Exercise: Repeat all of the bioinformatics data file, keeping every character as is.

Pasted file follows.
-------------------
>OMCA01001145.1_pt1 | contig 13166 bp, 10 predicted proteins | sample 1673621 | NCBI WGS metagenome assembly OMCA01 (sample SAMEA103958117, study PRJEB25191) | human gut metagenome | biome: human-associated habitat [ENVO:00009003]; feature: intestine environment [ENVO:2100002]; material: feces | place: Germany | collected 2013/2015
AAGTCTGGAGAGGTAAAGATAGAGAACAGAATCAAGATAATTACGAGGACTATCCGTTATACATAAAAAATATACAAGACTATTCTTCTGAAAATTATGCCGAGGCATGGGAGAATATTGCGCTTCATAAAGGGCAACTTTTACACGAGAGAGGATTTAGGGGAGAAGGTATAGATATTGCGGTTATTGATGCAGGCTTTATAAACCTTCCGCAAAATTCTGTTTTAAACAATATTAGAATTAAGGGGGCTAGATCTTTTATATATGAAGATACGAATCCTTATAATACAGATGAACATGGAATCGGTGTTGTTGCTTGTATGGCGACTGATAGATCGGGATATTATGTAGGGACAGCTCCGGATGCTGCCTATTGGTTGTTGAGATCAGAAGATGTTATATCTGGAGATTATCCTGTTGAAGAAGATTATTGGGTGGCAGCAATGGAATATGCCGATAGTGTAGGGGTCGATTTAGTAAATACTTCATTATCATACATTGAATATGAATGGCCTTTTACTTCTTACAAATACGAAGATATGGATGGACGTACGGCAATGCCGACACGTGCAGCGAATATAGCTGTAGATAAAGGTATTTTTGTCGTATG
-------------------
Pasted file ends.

>OMCA01001145.1_pt1 | contig 13166 bp, 10 predicted proteins | sample 1673621 | NCBI WGS metagenome assembly OMCA01 (sample SAMEA103958117, study PRJEB25191) | human gut metagenome | biome: human-associated habitat [ENVO:00009003]; feature: intestine environment [ENVO:2100002]; material: feces | place: Germany | collected 2013/2015
AAGTCTGGAGAGGTAAAGATAGAGAACAGAATCAAGATAATTACGAGGACTATCCGTTATACATAAAAAATATACAAGACTATTCTTCTGAAAATTATGCCGAGGCATGGGAGAATATTGCGCTTCATAAAGGGCAACTTTTACACGAGAGAGGATTTAGGGGAGAAGGTATAGATATTGCGGTTATTGATGCAGGCTTTATAAACCTTCCGCAAAATTCTGTTTTAAACAATATTAGAATTAAGGGGGCTAGATCTTTTATATATGAAGATACGAATCCTTATAATACAGATGAACATGGAATCGGTGTTGTTGCTTGTATGGCGACTGATAGATCGGGATATTATGTAGGGACAGCTCCGGATGCTGCCTATTGGTTGTTGAGATCAGAAGATGTTATATCTGGAGATTATCCTGTTGAAGAAGATTATTGGGTGGCAGCAATGGAATATGCCGATAGTGTAGGGGTCGATTTAGTAAATACTTCATTATCATACATTGAATATGAATGGCCTTTTACTTCTTACAAATACGAAGATATGGATGGACGTACGGCAATGCCGACACGTGCAGCGAATATAGCTGTAGATAAAGGTATTTTTGTCGTATG